Friday, 18 August 2017 10:22

FBI pushing private firms to ban Kaspersky products: report Featured

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A push to make private US companies give up the use of products from Kaspersky Lab is in progress, with the FBI holding briefings for firms and telling them that intelligence shows the Russian company is a threat to national security.

Cyberscoop reported that US officials, both serving and retired, had said the goal of the briefings was to push Kaspersky Lab products out of the US system altogether, or at least to prevent the use in any new systems.

The focus has been private companies in the energy sector and those which use industrial control and Supervisory Control and Data Acquisition systems. The briefings began this year.

Last month, the US government removed Kaspersky products from a list of approved software suppliers for two government-wide purchasing contracts.

And there were reports that the US Senate was set to use a a provision in the National Defence Authorisation Act to look at a ban on the company's software in all federal agencies.

The move against Kaspersky Lab has come in the wake of allegations that Russia interfered in the 2016 US presidential elections. Recently, the US approved more sanctions against Russia and Moscow retaliated by saying it would expel several hundred American diplomats.

The report said the FBI had also held information sessions for big US technology companies that had business tie-ups or working relationships with Kaspersky Lab on products like routers or virtual machines that are widely used.

The briefings are said to give the companies an overview of the alleged threat, and also press home what US intelligence claims are Kaspersky Lab's relationships with Russian intelligence. The FBI has also been citing charges that Kaspersky Lab was involved in wrongdoing, including one case of allegedly faking malware.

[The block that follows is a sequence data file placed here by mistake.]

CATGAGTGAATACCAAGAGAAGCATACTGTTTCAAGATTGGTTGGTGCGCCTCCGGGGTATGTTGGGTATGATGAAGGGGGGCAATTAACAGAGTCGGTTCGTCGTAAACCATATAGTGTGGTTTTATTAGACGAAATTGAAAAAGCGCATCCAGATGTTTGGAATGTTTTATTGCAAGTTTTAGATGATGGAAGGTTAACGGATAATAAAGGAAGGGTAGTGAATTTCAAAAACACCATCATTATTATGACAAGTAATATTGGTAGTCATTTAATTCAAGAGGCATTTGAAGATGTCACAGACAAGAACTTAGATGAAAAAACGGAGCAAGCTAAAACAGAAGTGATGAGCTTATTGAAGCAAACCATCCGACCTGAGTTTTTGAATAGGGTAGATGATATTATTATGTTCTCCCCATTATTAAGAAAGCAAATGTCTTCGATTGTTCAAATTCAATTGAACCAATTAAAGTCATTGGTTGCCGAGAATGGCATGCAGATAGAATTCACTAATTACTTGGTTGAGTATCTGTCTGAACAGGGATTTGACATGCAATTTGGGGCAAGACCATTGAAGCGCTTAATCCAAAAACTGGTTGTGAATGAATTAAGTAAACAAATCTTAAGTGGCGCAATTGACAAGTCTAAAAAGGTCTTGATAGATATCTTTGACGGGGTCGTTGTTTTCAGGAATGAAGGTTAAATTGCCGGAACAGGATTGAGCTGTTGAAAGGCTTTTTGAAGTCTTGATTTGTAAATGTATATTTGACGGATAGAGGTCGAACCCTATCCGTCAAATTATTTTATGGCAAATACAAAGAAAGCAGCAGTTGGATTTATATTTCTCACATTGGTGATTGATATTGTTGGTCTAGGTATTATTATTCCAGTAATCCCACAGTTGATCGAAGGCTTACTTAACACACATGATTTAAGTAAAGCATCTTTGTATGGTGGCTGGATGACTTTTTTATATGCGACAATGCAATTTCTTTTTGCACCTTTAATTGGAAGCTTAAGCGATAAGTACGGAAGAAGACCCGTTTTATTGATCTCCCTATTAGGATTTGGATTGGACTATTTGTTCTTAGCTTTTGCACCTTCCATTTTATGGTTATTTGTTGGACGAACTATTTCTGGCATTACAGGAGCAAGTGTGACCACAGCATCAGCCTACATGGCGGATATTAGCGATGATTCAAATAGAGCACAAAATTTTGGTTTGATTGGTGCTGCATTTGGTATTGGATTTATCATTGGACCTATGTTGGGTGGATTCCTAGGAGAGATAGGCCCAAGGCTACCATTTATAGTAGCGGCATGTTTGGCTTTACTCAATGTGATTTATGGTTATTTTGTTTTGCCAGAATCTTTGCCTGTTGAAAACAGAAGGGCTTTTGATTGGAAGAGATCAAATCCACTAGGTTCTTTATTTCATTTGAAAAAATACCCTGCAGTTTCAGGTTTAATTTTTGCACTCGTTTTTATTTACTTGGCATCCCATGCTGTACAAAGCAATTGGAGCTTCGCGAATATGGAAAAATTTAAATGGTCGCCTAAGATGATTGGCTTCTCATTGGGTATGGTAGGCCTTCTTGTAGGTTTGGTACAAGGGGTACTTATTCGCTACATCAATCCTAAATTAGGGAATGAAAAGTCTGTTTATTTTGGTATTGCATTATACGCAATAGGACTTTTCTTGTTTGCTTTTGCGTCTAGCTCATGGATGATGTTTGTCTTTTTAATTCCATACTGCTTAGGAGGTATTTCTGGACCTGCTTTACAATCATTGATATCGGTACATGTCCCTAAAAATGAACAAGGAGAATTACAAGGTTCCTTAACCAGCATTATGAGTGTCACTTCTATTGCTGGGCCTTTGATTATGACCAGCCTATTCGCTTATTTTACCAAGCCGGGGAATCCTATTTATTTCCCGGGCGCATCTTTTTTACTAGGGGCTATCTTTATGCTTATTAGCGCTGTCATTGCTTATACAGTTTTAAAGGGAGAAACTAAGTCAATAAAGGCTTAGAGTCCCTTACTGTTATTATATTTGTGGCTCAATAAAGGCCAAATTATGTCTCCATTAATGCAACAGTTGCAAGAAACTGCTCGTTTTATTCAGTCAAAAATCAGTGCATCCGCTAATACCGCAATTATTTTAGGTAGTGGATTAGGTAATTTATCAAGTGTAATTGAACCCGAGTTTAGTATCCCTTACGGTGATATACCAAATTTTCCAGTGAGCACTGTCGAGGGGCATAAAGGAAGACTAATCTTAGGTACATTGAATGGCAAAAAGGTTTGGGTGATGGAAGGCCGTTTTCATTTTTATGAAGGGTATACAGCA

A spokesperson from Kaspersky Lab told Cyberscoop that this particular accusation came from disgruntled, former company employees, whose accusations are meritless. FBI officials claim the incident had the company's blessing.

The briefings have resulted in companies that use ISC and SCADA systems being co-operative and several have signed deals with Kaspersky's competitors.

But other technology companies have reportedly been less receptive to the FBI's briefings.

In response to a query from iTWire, Kaspersky Lab's local unit said: "Kaspersky Lab has no ties to any government, and the company has never helped, nor will help, any government in the world with its cyber espionage efforts. 

"The company has a 20-year history in the IT security industry of always abiding by the highest ethical business practices and trustworthy development of technologies, and Kaspersky Lab believes it is completely unacceptable that the company is being unjustly accused without any hard evidence to back up these false allegations.

"Kaspersky Lab, a private company, seems to be caught in the middle of a geopolitical fight where each side is attempting to use the company as a pawn in their political game. 

"Eugene Kaspersky, chief executive and founder of Kaspersky Lab, has repeatedly offered to meet government officials, testify before the US Congress and provide the company's source code for an official audit to help address any questions the US government has about the company. 

"Kaspersky Lab continues to be available to assist all concerned government organisations with any investigations, and the company ardently believes a deeper examination of Kaspersky Lab will confirm that these allegations are unfounded."

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Sam Varghese

Sam Varghese has been writing for iTWire since 2006, a year after the site came into existence. For nearly a decade thereafter, he wrote mostly about free and open source software, based on his own use of this genre of software. Since May 2016, he has been writing across many areas of technology. He has been a journalist for nearly 40 years in India (Indian Express and Deccan Herald), the UAE (Khaleej Times) and Australia (Daily Commercial News (now defunct) and The Age). His personal blog is titled Irregular Expression.

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